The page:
The Indian Population of Central Mexico 1531-1610
Publisher: University of California Press
Place: Berkeley and Los Angeles
109 pages with tables, charts and map. Royal octavo (9 1/4" x 6") bound in original publisher's wrappers. Ibero-Americana 44. First edition.
The present paper is a revision and extension of the Cook-Simpson monograph of 1948. Since that was published, thee have come to light substantial masses of new material of particular importance for demographic studies of sixteenth-century Mexico. The most important discoveries were that of a large part of the second Spanish Register of Tributes and the discovery of further records of the civil congregations of Indians at the end of the sixteenth century. New material on the population of the province of Tlaxacala, one of the areas on which fiscal materials provide little demographic information, has also been published. The new materials gives us a clearer understanding of the administrative systems of the sixteenth-century Mexico have enabled us to interpret the sources.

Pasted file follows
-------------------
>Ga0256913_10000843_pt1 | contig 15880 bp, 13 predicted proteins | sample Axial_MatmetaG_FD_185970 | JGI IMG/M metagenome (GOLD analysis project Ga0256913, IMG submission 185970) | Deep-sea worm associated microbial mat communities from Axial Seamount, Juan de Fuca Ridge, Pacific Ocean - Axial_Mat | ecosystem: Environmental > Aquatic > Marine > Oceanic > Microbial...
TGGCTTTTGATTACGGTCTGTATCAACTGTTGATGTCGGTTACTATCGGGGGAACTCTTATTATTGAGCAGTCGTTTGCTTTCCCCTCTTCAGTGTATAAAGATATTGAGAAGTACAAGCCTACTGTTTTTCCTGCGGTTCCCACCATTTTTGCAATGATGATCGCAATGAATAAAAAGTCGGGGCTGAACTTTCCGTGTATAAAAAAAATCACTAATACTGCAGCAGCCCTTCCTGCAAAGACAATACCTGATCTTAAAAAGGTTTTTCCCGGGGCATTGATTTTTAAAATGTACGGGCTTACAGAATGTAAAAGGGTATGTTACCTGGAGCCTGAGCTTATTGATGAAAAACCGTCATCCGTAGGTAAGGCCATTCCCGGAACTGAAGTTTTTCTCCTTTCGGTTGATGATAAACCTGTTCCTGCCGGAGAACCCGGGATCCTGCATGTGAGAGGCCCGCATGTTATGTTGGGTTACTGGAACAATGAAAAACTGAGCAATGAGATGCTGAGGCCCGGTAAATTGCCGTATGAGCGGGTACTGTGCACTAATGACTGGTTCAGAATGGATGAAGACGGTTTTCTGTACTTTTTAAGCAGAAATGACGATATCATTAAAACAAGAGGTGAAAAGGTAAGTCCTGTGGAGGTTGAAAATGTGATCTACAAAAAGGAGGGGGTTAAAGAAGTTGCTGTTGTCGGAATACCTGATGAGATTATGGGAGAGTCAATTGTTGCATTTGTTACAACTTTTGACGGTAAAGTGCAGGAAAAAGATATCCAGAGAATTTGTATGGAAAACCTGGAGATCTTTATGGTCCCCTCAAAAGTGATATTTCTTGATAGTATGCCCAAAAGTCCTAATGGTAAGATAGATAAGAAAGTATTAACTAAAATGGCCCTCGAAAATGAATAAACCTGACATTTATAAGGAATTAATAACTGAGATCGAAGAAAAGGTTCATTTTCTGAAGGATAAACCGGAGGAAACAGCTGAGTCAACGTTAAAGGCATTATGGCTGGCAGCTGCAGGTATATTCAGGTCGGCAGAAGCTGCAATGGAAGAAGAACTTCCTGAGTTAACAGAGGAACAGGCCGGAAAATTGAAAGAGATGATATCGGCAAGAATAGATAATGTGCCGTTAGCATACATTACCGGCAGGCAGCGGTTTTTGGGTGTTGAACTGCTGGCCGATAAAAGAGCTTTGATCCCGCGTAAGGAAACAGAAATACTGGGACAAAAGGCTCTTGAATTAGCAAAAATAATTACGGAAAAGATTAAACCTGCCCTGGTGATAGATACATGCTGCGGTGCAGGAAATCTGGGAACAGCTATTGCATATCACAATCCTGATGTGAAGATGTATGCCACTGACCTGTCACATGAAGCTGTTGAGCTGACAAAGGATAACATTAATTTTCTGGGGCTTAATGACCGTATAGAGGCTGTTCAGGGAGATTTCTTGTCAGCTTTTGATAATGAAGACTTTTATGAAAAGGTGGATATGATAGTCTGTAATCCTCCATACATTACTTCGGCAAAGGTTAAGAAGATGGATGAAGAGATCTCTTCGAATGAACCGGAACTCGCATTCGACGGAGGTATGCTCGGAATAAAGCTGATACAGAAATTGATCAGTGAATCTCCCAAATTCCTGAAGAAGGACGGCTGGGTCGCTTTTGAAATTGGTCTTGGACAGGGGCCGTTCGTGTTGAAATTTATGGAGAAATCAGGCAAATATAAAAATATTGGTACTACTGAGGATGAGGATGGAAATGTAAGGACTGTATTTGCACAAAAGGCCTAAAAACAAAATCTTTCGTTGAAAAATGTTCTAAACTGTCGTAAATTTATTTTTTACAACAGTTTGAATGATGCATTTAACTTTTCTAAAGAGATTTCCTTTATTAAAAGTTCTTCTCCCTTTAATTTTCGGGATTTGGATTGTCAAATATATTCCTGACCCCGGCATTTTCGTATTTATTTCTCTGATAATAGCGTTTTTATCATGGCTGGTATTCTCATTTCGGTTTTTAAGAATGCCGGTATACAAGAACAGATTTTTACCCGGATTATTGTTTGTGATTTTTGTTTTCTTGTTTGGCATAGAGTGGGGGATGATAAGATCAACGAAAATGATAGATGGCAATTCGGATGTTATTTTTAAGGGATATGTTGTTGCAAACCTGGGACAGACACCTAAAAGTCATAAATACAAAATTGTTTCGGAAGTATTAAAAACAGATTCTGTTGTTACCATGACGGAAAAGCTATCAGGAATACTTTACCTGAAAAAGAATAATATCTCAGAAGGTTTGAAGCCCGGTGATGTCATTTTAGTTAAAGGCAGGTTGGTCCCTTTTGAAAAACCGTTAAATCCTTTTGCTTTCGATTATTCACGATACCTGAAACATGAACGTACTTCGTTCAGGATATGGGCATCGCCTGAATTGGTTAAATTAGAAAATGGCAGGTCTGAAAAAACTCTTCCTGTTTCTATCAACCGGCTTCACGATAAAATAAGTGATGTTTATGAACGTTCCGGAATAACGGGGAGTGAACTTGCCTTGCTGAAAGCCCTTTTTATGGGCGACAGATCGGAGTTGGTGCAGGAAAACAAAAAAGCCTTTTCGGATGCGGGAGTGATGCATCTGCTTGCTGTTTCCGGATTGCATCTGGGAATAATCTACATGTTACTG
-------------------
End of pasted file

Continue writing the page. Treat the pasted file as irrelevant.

Corners bumped, sunning at the edges else a very good copy.
We Also Recommend
Information, Respecting the History, Condition and Prospects of the Indian Tribes of the United States:Collected and Prepared Under the Direction of the Bureau of Indian Affairs, Per Act of Congress of March 3rd, 1847
Memoirs of the Peabody Museum of American Archaeology and Ethnology, Harvard University Volume IV Number 3: Explorations in the department of Peten Guatemala and Adjacent Region Motul de San Jose; Peten-Itza
Memoirs of the Peabody Museum of American Archaeology and Ethnology, Harvard University, Vol. V. , No. 3. Preliminary Study of the Prehistoric Ruins of Nakum, Guatemala. A Report of the Peabody Museum Expedition 1909-1910